Four international programs designed to disarm, demobilize, and reintegrate militias in Afghanistan since 2001 have largely failed. They have instead largely reinforced existing power relations. Perhaps their gravest impact has been to deepen patterns of political exclusion that underlie much of the violence that have driven support for the insurgency. Demilitarization, this report makes clear, is only part of a wider political process, both with Taliban leaders and between pro-government factions. Until prospects for such a process exist, no demilitarization effort is likely to contribute to peace in Afghanistan.

Summary

  • Four internationally funded disarmament, demobilization, and reintegration (DDR) programs initiated after 2003—two targeting government-aligned militias and two targeting insurgents—have failed to make Afghanistan more secure. Instead, society has become more militarized.
  • Many shortcomings stem from the fact that the programs were shaped by the post-Bonn political context.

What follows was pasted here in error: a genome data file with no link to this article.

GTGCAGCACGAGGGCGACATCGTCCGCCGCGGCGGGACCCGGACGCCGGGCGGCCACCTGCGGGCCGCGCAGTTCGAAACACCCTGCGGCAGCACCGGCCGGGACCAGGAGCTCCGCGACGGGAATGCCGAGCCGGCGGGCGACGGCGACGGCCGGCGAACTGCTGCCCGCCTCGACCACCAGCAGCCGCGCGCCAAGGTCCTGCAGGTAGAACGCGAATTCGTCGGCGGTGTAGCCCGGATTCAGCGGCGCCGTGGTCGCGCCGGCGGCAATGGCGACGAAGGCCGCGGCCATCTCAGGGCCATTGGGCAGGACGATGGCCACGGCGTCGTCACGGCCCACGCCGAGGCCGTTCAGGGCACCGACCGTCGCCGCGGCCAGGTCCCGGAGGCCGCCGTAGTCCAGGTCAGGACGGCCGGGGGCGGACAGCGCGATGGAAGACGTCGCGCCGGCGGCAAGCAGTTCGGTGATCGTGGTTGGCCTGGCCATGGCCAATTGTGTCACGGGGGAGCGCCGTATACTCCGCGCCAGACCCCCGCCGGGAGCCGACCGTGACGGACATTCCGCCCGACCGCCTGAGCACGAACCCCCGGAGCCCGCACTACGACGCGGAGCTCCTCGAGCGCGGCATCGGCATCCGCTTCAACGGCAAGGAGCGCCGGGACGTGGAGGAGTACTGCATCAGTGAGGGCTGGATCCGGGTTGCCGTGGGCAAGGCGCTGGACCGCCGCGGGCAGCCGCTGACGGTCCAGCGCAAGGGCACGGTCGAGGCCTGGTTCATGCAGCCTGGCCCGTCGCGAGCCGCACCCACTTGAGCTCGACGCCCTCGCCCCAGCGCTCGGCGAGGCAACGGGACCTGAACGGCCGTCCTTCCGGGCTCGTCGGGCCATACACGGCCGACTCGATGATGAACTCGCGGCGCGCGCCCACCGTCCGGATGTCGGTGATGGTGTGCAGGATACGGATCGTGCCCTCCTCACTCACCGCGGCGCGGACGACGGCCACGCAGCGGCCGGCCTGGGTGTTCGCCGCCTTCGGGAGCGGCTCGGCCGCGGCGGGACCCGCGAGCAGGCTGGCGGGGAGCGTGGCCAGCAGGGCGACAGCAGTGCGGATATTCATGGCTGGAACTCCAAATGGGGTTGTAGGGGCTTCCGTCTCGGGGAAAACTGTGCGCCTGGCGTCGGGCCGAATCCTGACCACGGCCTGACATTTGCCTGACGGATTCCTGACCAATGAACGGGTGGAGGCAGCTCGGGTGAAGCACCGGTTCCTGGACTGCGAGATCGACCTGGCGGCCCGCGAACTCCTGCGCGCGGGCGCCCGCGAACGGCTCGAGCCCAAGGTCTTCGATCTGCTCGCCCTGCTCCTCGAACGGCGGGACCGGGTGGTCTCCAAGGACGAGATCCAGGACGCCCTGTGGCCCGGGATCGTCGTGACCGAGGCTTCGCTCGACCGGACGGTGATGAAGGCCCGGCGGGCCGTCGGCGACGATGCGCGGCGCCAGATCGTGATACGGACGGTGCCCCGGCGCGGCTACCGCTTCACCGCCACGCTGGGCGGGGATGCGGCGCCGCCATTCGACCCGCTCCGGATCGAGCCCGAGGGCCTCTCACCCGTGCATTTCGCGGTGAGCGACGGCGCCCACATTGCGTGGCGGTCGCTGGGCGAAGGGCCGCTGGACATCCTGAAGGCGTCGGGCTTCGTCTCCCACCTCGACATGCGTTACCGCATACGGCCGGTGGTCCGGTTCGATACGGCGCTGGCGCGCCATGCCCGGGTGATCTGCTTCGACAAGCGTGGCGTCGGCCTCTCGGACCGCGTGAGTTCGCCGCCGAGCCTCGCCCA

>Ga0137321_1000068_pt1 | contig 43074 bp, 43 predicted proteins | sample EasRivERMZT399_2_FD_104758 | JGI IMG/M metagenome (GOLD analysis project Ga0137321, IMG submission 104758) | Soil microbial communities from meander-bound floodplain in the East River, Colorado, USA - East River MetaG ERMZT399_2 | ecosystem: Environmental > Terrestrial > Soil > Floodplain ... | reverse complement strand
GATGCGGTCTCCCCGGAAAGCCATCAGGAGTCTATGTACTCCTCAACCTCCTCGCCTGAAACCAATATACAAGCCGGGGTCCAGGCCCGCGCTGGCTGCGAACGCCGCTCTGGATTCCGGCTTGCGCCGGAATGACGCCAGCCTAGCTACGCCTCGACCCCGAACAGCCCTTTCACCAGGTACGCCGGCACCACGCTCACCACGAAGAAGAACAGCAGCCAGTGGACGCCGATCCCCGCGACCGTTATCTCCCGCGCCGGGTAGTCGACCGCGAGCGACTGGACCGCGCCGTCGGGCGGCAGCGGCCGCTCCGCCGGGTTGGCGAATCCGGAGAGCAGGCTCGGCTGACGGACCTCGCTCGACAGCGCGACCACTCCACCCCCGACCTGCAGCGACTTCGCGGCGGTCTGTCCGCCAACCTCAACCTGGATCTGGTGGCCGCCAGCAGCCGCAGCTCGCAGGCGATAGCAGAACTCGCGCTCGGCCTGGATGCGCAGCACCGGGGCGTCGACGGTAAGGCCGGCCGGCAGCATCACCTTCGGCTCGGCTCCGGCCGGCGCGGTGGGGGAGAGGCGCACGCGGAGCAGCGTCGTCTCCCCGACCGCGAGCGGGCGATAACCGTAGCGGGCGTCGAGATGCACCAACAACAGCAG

• Tension has been acute between building capable and accountable state institutions in a chronically weak state on the one hand and hunting terrorists or fighting insurgents by rearming local militias on the other.
  • Western powers tended to use DDR programs and language to demobilize specific armed groups for perceived short-term political or security gains while rearming and protecting others.
  • Programs targeted different groups at different times. Commanders understandably resisted demobilizing their militias as they realized that their rivals would remain armed.
  • Powerful commanders used DDR programs to weaken rivals as they secured government positions or rearmed as anti-Taliban militias. This approach reinforced factionalization and strengthened the Taliban.
  • In sum, DDR programs reflected existing power dynamics and deepened political exclusion, which are among the main drivers of violence and support for the insurgency.